Wed Sep 12, 2012 10:35am EDT
* Top German court gives conditional approval for rescue
* Court says lawmakers must be consulted on increase in ESM
* Decision boosts euro and global stocks
By Annika Breidthardt and Diana Niedernhoefer
KARLSRUHE, Germany, Sept 12 (Reuters) – Germany’s
Constitutional Court gave a green light on Wednesday for the
country to ratify Europe’s new bailout fund, boosting hopes that
the single currency bloc is finally putting in place the tools
to resolve its three-year old debt crisis.
In an eagerly anticipated ruling that has had investors on
tenterhooks for months, the court in the southern city of
Karlsruhe insisted the German parliament be given veto rights
over any increase in Berlin’s contribution to the 700 billion
euro European Stability Mechanism (ESM).
But the strings it attached to its endorsement of the ESM
and a separate European pact on budget rules were less onerous
than many had feared. The euro shot up to a four month high
against the dollar and global stocks rose to a five month peak.
“This is a good day for Germany and a good day for Europe,”
German Chancellor Angela Merkel said in a speech to parliament.
Germany is the only country in the 17-nation euro zone that
has not ratified the ESM, an important tool to stem the crisis
that has forced bailouts of Greece, Ireland and Portugal, and is
now threatening big countries like Italy and Spain.
Had the court upheld complaints against the rescue fund by
thousands of German plaintiffs it would have delayed its
implementation or even doomed it, dealing a devastating blow to
policymakers and sending markets reeling.
European Central Bank (ECB) President Mario Draghi announced
plans last week to buy “unlimited” amounts of government bonds
issued by stricken euro states like Spain and Italy in order to
reduce their borrowing costs.
That plan fuelled optimism in the markets, but it was
contingent on the ESM coming into force. Following Wednesday’s
ruling, German Finance Minister Wolfgang Schaeuble said he
expected the rescue fund to be operational within weeks.
Jean-Claude Juncker, who heads the group of euro zone
finance ministers, set a first meeting of the ESM’s board of
governors for Oct. 8, another sign of optimism that the fund
will soon be up and running.
“The euro zone has got over another hurdle, and slowly but
surely, the region is getting more stable, less risky,” said
David Thebault, head of quantitative sales trading at Global
Equities in Paris.
Roughly 37,000 plaintiffs, including democracy advocates,
lawmakers from Merkel’s ruling coalition and others from a
far-left party, had argued that the ESM amounted to an illegal
transfer of sovereignty from Berlin to Brussels.
The court rejected the complaints as “largely unfounded” but
did set two main conditions.
First, German liability in the rescue fund must be limited
to 190 billion euros, the share set out in the current ESM
treaty, and any increase in that amount will require prior
approval by the Bundestag lower house of parliament, the court
Until now, Merkel has always succeeded in getting new aid
measures through parliament, in part because of the support of
opposition parties like the Social Democrats (SPD) and Greens.
Second, the court said a clause in the ESM treaty which
seeks to keep decisions of the fund confidential “must not stand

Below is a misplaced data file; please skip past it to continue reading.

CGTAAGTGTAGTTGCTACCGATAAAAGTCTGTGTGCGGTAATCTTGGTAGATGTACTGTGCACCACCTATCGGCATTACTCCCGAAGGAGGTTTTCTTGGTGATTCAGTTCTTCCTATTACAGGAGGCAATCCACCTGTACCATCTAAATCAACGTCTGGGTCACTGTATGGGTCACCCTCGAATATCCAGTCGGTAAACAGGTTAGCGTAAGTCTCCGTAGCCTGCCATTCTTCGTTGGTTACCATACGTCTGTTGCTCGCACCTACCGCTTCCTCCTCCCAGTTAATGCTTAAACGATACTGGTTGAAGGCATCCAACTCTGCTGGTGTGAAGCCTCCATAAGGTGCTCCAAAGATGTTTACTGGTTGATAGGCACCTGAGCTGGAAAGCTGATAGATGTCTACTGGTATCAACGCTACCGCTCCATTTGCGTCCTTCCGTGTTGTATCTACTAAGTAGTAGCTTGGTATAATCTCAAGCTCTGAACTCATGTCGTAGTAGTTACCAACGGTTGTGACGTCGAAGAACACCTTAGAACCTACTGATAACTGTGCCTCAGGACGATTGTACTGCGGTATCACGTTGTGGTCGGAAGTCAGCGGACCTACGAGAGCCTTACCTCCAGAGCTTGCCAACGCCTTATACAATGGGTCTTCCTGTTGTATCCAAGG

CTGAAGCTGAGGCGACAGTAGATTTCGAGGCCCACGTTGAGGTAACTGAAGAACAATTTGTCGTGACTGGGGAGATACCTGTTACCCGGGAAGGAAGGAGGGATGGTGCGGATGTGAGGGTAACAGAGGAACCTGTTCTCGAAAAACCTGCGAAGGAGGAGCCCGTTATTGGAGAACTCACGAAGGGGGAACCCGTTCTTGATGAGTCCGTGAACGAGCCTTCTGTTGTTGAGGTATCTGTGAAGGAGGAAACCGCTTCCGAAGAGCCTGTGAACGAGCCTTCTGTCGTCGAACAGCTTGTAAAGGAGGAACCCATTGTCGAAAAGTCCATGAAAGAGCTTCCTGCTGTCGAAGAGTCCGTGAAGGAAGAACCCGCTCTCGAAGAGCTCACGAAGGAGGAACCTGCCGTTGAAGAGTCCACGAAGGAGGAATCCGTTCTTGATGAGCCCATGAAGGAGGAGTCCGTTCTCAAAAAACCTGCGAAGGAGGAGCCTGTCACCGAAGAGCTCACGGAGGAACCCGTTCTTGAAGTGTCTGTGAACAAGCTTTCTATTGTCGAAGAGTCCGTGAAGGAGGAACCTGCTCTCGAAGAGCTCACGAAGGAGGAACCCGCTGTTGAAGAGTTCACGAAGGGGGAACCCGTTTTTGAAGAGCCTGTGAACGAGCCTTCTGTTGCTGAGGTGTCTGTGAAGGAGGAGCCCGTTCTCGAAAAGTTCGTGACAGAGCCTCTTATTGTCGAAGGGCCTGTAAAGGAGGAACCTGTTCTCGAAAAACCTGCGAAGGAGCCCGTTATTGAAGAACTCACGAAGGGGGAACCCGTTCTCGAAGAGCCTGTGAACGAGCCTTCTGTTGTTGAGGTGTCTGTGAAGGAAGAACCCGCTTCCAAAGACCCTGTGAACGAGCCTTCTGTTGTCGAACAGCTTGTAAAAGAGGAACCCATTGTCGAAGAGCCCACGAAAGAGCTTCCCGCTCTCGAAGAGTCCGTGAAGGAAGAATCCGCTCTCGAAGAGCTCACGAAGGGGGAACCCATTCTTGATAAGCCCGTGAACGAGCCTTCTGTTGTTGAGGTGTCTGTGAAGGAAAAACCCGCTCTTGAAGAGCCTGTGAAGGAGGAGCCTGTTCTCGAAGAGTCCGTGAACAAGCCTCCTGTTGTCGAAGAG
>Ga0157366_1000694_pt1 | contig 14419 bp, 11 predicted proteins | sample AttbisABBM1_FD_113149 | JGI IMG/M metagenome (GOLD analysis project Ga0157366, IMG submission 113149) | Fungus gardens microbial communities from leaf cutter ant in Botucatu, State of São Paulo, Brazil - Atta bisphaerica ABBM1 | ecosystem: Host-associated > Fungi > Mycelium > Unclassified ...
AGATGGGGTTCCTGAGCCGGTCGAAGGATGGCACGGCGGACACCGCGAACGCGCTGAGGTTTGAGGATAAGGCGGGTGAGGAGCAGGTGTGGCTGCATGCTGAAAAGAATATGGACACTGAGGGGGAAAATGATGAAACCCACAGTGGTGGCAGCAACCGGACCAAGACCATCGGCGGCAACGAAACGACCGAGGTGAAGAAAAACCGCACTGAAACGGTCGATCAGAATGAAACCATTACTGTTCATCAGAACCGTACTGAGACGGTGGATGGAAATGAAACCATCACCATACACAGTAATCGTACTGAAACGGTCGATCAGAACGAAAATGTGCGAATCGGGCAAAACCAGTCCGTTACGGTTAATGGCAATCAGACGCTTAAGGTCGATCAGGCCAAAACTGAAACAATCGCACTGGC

in the way of the comprehensive information of the Bundestag and
of the Bundesrat (upper house)”, meaning both chambers would
have the right to be consulted on the ESM’s activities.
The German government may now have to incorporate the
court’s reservations in some form of addendum or protocol to the
ESM treaty, although this is not expected to take much time.
“These conditions are significantly less onerous than they
might have been,” said J.P. Morgan economist Alex White.
Spain and Italy, whose struggling economies are likely to be
the main beneficiaries of the ECB’s debt-buying programme,
hailed the ruling, with Italian Prime Minister Mario Monti
calling it “excellent news”.
It represents a victory for Merkel, who has been forced to
walk a fine line between helping weaker euro states and keeping
her sceptical domestic audience on board ahead of a federal
election one year from now where she will seek a third term.
The centre-right chancellor should now be able “to hold on
to her domestically popular line of managing the eurozone crisis
with a mixture of commitment and conditionality”, said Carsten
Nickel, a political risk analyst at Eurasia.
The Constitutional Court, one of Germany’s most trusted
institutions, has earned a reputation as a thorn in the side of
the European Union by delaying treaties to check their legality.
But legal experts said the court’s decision on Wednesday had
underlined Germany’s commitment to deeper European integration.
What the ruling does not do is remove the threat of further
challenges down the road.
Peter Gauweiler, a eurosceptic lawmaker from Merkel’s
Bavarian sister party and one of the plaintiffs, hailed the
ruling as “a very big success”, in part because the court agreed
to take a closer look at the ECB’s bond buying plan at a later
“They are clearly not discouraging further lawsuits, rather
the contrary,” said Franz Mayer, a law professor at Bielefeld
Kai von Lewinski, a legal expert at Humboldt University in
Berlin, said: “We can be very sure this has not been the last
decision of the German constitutional court. The ESM is safe,
but the role of the European Central Bank definitely is not.”